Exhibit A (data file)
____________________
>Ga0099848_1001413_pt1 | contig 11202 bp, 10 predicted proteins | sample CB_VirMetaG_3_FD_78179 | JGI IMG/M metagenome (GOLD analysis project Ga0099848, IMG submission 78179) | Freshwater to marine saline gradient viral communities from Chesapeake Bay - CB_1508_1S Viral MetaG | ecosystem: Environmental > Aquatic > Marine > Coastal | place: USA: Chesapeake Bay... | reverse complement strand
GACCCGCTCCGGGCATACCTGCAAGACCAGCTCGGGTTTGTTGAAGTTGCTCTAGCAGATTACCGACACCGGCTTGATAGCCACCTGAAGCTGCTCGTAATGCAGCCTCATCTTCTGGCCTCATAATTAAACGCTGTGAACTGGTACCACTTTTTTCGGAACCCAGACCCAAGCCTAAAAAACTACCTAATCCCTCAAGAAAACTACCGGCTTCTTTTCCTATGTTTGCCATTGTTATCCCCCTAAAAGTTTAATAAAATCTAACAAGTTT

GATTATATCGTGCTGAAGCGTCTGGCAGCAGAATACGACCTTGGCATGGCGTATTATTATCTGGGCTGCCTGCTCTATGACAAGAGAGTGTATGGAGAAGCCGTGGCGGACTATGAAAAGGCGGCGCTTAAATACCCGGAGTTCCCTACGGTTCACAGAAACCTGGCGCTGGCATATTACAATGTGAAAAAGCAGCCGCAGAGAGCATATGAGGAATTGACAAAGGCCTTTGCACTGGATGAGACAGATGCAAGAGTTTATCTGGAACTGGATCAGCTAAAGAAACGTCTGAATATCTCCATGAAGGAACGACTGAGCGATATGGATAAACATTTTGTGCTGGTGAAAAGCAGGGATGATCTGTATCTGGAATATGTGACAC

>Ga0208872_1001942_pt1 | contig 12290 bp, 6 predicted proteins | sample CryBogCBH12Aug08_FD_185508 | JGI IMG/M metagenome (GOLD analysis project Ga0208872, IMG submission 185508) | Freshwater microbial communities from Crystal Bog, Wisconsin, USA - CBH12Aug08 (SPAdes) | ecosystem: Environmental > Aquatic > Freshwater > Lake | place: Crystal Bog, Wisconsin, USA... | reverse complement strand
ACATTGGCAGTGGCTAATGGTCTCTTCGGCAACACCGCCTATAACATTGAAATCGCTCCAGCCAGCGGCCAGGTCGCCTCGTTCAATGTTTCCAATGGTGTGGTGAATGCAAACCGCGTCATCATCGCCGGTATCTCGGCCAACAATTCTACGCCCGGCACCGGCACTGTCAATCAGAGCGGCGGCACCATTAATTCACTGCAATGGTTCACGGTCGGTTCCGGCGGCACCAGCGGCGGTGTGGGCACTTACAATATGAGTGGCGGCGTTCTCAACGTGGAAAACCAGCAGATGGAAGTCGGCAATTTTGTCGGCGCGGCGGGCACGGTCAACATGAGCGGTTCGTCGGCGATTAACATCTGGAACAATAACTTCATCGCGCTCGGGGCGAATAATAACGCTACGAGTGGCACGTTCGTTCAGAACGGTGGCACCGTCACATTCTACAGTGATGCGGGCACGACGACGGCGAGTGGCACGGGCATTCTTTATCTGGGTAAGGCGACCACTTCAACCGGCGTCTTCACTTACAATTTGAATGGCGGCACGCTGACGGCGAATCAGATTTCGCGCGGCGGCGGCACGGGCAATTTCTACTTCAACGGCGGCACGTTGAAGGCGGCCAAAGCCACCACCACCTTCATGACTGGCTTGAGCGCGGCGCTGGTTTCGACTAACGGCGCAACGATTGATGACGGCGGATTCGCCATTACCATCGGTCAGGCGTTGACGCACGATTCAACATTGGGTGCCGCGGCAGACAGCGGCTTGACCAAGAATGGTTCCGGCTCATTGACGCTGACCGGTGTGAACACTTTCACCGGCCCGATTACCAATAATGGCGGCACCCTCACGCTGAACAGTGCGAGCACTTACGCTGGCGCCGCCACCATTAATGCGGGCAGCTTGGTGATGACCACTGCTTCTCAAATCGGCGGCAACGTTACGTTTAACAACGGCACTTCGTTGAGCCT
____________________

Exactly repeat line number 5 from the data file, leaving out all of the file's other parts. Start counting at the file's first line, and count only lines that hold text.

ACATTGGCAGTGGCTAATGGTCTCTTCGGCAACACCGCCTATAACATTGAAATCGCTCCAGCCAGCGGCCAGGTCGCCTCGTTCAATGTTTCCAATGGTGTGGTGAATGCAAACCGCGTCATCATCGCCGGTATCTCGGCCAACAATTCTACGCCCGGCACCGGCACTGTCAATCAGAGCGGCGGCACCATTAATTCACTGCAATGGTTCACGGTCGGTTCCGGCGGCACCAGCGGCGGTGTGGGCACTTACAATATGAGTGGCGGCGTTCTCAACGTGGAAAACCAGCAGATGGAAGTCGGCAATTTTGTCGGCGCGGCGGGCACGGTCAACATGAGCGGTTCGTCGGCGATTAACATCTGGAACAATAACTTCATCGCGCTCGGGGCGAATAATAACGCTACGAGTGGCACGTTCGTTCAGAACGGTGGCACCGTCACATTCTACAGTGATGCGGGCACGACGACGGCGAGTGGCACGGGCATTCTTTATCTGGGTAAGGCGACCACTTCAACCGGCGTCTTCACTTACAATTTGAATGGCGGCACGCTGACGGCGAATCAGATTTCGCGCGGCGGCGGCACGGGCAATTTCTACTTCAACGGCGGCACGTTGAAGGCGGCCAAAGCCACCACCACCTTCATGACTGGCTTGAGCGCGGCGCTGGTTTCGACTAACGGCGCAACGATTGATGACGGCGGATTCGCCATTACCATCGGTCAGGCGTTGACGCACGATTCAACATTGGGTGCCGCGGCAGACAGCGGCTTGACCAAGAATGGTTCCGGCTCATTGACGCTGACCGGTGTGAACACTTTCACCGGCCCGATTACCAATAATGGCGGCACCCTCACGCTGAACAGTGCGAGCACTTACGCTGGCGCCGCCACCATTAATGCGGGCAGCTTGGTGATGACCACTGCTTCTCAAATCGGCGGCAACGTTACGTTTAACAACGGCACTTCGTTGAGCCT